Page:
Back To The Mountains

Our time on the Kenai Peninsula seemed like a vacation from our vacation.  We utilized vehicles; boats, planes and cars, for seeing the sights far more than we are used to.  We did little hiking or backpacking and it just seemed wrong somehow to be allowed to see so much after expending so little effort.  But that would end soon enough and we looked forward to trading boats for boots and returning to our first love - hiking in the mountains.

Where we have been - Wrangell - St Elias National Park in Alaska and Mt Robson Provincial Park in British Columbia

After leaving the Kenai Peninsula we headed to Wrangell-St Elias National Park in Alaska.  Wrangell is another Alaska park where access is more limited without a plane or a boat.  The weather was unsettled and had turned colder ...

Wrangell Mountains in Wrangell - St Elias National Park, Alaska

... so we opted to stay in the comfort of our motorhome and day hike rather than backpack.  We drove out the Nabesna Road and camped (for free) in a turnout ...

Our free campsite off of the Nabesna Road in Wrangell - St Elias National Park, Alaska

... with a million dollar view of the Wrangell Mountains.

Our "million dollar" view of the Wrangell Mountains in Wrangell - St Elias National Park, Alaska

We did two day hikes in Wrangell, the most scenic being the Skookum Volcano Trail with sweeping views of the ­­­Mentasta Mountains to the north.

Mentasta Mountains seen from the Skookum Volcano Trail in Wrangell - St Elias National park, Alaska

This trail also provided us with our best views of Dall sheep.  At one point I counted 23 from where I was standing.  Later on a flock headed closer to us, they seemed almost as interested in us as we were in them. 

Dall sheep seen in Wrangell - St Elias National park, Alaska

We also did a dayhike on the Caribou Trail and thoroughly enjoyed the view of the valley and the fall colors.  All of our Wrangell - St Elias National Park photos are on Flickr.

Jean on the Caribou Trail in Wrangell - St Elias National park, Alaska

We left Alaska and re-entered Canada.  The Wrangell Mountains continue east and merge with the St Elias Mountains Kluane National Park, Yukon.  We reluctantly passed Kluane by, wanting to keep heading south and settling this time for just a few photographs taken from the road.   All of our Kluane National Park photos are on Flickr.

Golden Larch trees and the St Elias  Mountains in Kluane National Park, Yukon

We took the Stewart-Cassiar Highway south and found it to be wonderfully scenic and in surprisingly good repair (summer construction projects had been completed), a far better choice than returning on the Alaska Highway.

A "Yukon sized" rainbow seen while driving on the Stewart-Cassier Highway, Yukon

Our next stop was Stewart, British Columbia for access to the adjacent small community (and veritable ghost town) of Hyder, Alaska.   Hyder offers unique bear viewing opportunities as the Forest Service has provided elevated wooden walkways to allow better viewing of bears fishing in Fish Creek (tourists are “protected” by wooden railings and gates).  However, as it was so late in the season the annual salmon run had diminished and only one bear was seen while we were there.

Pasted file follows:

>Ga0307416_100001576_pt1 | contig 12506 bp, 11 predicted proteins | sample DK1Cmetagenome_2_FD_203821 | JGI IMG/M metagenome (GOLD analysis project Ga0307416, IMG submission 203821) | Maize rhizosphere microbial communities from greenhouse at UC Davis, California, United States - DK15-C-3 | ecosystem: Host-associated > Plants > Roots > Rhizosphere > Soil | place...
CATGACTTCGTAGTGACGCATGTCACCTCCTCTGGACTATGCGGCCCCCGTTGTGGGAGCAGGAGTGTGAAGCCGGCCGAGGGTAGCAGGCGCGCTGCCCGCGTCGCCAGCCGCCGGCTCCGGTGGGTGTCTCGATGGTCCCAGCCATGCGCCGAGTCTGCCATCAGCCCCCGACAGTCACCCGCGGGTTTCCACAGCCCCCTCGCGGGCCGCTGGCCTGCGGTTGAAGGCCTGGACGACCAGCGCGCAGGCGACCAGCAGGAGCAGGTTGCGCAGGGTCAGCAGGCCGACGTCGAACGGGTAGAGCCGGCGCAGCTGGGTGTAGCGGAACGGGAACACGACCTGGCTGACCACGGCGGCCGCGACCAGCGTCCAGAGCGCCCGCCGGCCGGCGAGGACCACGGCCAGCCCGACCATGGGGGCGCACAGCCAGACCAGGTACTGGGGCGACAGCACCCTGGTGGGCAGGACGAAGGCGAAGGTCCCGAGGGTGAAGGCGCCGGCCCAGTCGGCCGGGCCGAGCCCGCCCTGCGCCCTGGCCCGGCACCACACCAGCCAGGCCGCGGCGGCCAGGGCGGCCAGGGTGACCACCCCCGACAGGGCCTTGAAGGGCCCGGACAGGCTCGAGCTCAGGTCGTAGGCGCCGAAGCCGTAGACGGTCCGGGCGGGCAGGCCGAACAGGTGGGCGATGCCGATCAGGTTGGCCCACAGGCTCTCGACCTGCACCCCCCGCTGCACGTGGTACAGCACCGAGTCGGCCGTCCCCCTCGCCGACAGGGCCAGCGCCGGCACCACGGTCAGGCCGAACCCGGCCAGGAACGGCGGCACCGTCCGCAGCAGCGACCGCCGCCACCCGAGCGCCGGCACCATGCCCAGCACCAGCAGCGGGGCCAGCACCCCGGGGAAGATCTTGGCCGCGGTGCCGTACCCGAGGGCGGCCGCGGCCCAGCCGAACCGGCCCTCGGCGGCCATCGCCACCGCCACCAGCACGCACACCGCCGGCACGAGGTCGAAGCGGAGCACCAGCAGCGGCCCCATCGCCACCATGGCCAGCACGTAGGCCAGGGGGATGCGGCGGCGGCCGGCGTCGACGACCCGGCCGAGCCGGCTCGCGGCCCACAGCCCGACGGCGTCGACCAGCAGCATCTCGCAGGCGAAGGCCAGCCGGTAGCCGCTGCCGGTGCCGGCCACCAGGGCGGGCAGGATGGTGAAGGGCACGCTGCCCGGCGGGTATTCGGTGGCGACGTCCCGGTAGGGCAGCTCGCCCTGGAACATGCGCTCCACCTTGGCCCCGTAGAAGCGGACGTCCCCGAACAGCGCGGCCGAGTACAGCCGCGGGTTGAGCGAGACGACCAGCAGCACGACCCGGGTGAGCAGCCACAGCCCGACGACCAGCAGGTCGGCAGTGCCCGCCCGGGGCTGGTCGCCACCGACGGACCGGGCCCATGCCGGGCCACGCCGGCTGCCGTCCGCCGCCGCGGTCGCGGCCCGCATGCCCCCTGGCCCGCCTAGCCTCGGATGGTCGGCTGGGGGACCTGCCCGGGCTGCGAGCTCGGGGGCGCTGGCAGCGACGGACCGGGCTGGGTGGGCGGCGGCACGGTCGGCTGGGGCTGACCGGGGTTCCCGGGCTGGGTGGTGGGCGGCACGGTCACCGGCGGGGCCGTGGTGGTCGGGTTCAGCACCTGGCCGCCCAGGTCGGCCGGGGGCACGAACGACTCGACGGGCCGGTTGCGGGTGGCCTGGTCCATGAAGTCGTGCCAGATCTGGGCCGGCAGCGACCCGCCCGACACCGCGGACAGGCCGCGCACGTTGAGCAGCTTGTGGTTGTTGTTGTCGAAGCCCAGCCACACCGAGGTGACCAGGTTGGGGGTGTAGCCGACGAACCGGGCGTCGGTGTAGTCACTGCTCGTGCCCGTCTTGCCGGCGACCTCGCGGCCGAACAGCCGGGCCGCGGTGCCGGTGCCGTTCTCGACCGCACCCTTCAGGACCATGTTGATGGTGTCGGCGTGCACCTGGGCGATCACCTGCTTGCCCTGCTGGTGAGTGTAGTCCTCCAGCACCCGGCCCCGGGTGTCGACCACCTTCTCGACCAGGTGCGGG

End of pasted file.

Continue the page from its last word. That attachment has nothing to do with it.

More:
A lone bear seen catching salmon in Fish Creek in Hyder, Alaska 

Driving 25 miles up a gravel road outside of Hyder (and back into BC) provided us with great views of the Salmon Glacier.  All of our Salmon Glacier photos are on Flickr.

Salmon Glacier in British Columbia, Canada

We then did some marathon driving heading southeast toward the Canadian Rockies stopping first at Mt Robson Provincial Park.   We did a 3 day/2 night backpack trip to Berg Lake, at the base of Mt Robson.  This park is purported to have the best maintained trails in the Canadian Rockies which felt luxurious after the sketchy or nonexistent trails in Alaska.

Jean on the trail to Mt Robson in Mt Robson Provincial Park, British Columbia

The trail passes Kinney Lake ...

Kinney Lake in Mt Robson Provincial Park, British Columbia

... and continues up through what is called "Valley of a Thousand Falls" including the outstanding Falls of the Pool ... 

Falls of the Pool in  Mt Robson Provincial Park, British Columbia

... and Emperor Falls.

Jean with Emperor Falls in  Mt Robson Provincial Park, British Columbia

The campground at Berg Lake, where we planned to spend two nights, contains a number of constructed tent pads and we found one far enough away from other campers to have a good sense of privacy.  The park has provided a hut adjacent to the lake, complete with a wood stove, for day use; cooking, eating, drying gear etc, and most campers seemed to prefer being closer to it.  Out of curiosity we looked in and found it surprisingly crowded and noisy given the dry, albeit cold, weather.  We felt no desire to be indoors with such great views available outside. We cooked and ate supper right on the lake.

Our "kitchen" with a view of Mt Robson and Berg Lake in Mt Robson Provincial Park, British Columbia 
Mt Robson is the highest point in the Canadian Rockies and rises sharply, about 7500 vertical feet, out of Berg Lake.  On the second day we did a dayhike up to the Mumm Basin which first passes the appropriately named Toboggan Falls.

Toboggan Falls in Mt Robson Provincial Park, British Columbia 

Later on this trail crosses over briefly into Jasper National Park in Alberta.  We had some great views of Rearguard Mt, the Robson Glacier as well as Mt Robson and Berg Lake.  On the way back to camp we took the short side trail for closer views of Robson Glacier.

View of Mt Robson (far right) Adolfus Lake (left) Berg Lake (right) from Mumm Basin Trail in Mt Robson Provincial Park, British Columbia

As the trail continues back toward Berg Lake we got a closer look at Robson Glacier ...

Robson Glacier in Mt Robson Provincial Park, British Columbia

... and the lake below it.

Lake below Robson Glacier in Mt Robson Provincial Park, British Columbia

On our last night we were treated to one of the most beautiful sunsets we have ever seen!

Sunset over Mt Robson and Berg Lake in Mt Robson Provincial Park, British Columbia